‘Pedo Guy’ Tweet Didn’t Hurt Cave Explorer’s Reputation, Musk Says

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Raw. Humiliated. Ashamed. Dirty.

That was how the British cave explorer Vernon Unsworth said he felt after Elon Musk called him “pedo guy” on Twitter.

“I felt it to be disgusting,” Mr. Unsworth testified on Wednesday in Los Angeles at the trial of his defamation suit against Mr. Musk. “I was effectively given a life sentence without parole.”

The trial has centered on a bitter exchange between Mr. Musk and Mr. Unsworth from summer 2018, as each separately sought to help rescue a group of boys trapped in a cave in Thailand.

As international attention on the trapped children intensified, Mr. Musk, the billionaire founder and chief executive of Tesla, sent a team of engineers to the scene and proposed an unusual rescue strategy: a minisubmarine.

Mr. Unsworth, a veteran cave explorer with experience navigating the very system in which the group was trapped, dismissed the idea as impractical in a CNN interview, saying that Mr. Musk could “stick his submarine where it hurts.”

Mr. Musk, who at the time had 22 million followers on Twitter, responded with the post that seemed to imply Mr. Unsworth was a pedophile. On Thursday, the third day of testimony in the defamation trial, lawyers for Mr. Musk argued that the comment, however impolite, did not cause Mr. Unsworth any reputational damage.

Bill Price, one of Mr. Musk’s lawyers, pointed to a photograph of Mr. Unsworth standing next to the British prime minister at a ceremony at 10 Downing Street, as well as a Daily Mail video of a smiling Mr. Unsworth celebrating the cave rescue.

Since the Twitter exchange, the lawyer said, Mr. Unsworth has been approached by a music producer seeking to represent him in book or movie deals and has participated in two documentaries about the rescue.

“Nothing Mr. Musk tweeted got in your way,” Mr. Price said.

Mr. Price also sought to shift attention from the “pedo” remark to Mr. Unsworth’s initial comments about the submarine, asking the cave explorer whether he thought Mr. Musk was so “cold hearted that he would send a submarine only as a P.R. stunt.”

Mr. Unsworth denied that he had ever directly attacked Mr. Musk. “My insult was to the tube,” he said. “Not to Mr. Musk personally.”

So far, Mr. Musk’s defense has rested largely on the claim that “pedo guy” is a generic insult common in his childhood home of South Africa rather than an actual accusation of pedophilia.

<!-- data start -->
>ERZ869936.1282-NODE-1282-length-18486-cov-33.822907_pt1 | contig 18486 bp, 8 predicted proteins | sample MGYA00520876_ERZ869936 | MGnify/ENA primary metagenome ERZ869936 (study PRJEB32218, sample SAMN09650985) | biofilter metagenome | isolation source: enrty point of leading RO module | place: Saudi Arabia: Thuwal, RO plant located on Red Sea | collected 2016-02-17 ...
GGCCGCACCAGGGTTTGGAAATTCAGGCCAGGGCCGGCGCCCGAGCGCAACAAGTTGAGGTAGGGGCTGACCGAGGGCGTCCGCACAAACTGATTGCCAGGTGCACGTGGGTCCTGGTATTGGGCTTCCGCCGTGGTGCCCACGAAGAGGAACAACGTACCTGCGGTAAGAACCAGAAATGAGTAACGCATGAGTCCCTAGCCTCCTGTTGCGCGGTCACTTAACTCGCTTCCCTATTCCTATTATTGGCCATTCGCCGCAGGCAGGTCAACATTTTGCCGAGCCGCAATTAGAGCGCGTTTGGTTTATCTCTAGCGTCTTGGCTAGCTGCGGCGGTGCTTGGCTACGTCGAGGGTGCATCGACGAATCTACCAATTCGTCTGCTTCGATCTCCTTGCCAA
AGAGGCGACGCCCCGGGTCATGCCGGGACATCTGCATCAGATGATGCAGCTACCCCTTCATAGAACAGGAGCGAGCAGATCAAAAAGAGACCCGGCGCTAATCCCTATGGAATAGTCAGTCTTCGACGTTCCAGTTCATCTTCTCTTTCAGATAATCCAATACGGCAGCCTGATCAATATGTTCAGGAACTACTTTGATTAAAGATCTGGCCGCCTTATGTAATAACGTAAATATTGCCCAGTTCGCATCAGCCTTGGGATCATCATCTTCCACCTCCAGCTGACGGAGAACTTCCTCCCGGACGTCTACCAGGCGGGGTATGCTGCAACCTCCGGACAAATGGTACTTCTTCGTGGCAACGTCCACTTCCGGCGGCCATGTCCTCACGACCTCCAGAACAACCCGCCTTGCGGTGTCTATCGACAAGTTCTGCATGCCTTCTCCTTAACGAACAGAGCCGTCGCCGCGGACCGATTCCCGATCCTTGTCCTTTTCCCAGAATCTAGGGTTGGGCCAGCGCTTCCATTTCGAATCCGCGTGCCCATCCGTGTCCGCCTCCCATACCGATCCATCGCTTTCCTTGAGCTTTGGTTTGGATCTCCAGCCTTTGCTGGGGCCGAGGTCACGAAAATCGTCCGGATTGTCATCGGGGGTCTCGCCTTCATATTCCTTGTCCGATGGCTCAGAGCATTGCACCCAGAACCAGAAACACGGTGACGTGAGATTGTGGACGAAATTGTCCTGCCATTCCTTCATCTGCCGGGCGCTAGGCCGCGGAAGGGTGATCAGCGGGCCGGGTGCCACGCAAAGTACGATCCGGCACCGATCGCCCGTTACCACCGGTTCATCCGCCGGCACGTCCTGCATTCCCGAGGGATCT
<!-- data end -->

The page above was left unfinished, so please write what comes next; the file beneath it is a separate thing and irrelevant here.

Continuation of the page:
“It’s quite common in the English-speaking world,” Mr. Musk argued from the witness stand on Tuesday, the opening day of the trial. “I’m quite confident if you do a search, it will just say ‘creepy old dude.’”

Mr. Unsworth and his lawyers have disputed that notion, arguing that Mr. Musk was actively trying to damage the explorer’s reputation. In an interview, Mr. Unsworth’s lawyer, L. Lin Wood, declined to say precisely how much his client was seeking in damages from Mr. Musk, but added, “We believe the evidence justifies a substantial award.”

Mr. Musk deleted the tweets in July 2018, explaining in a subsequent post that he had written them “in anger after Mr. Unsworth said several untruths & suggested I engage in a sexual act with the minisub.”

Still, Mr. Musk later paid a private investigator $50,000 to look into Mr. Unsworth’s background, and he also told a BuzzFeed News reporter that Mr. Unsworth was a “child rapist” who had married a 12-year-old — claims that Mr. Unsworth vehemently denies.

While the judge supervising the trial, Stephen Wilson, has said the BuzzFeed episode is not the subject of the case, the story has come up repeatedly as a potential window into how Mr. Musk understood the term “pedo guy.”

Jared Birchall, an employee of Mr. Musk who was responsible for overseeing the investigator, took the stand on Wednesday. When Mr. Unsworth’s lawyer asked him why Mr. Musk had hired the investigator if he never intended to label Mr. Unsworth a pedophile, the judge would not permit Mr. Birchall to answer.

But as ever, Mr. Musk has had plenty to say. On the stand this week, he lamented the chain of events that his tweets had set in motion. “It should’ve just been, ‘Here’s a rescue, and that’s great,’” he testified.

“I apologized,” he added. “And I apologize again.”

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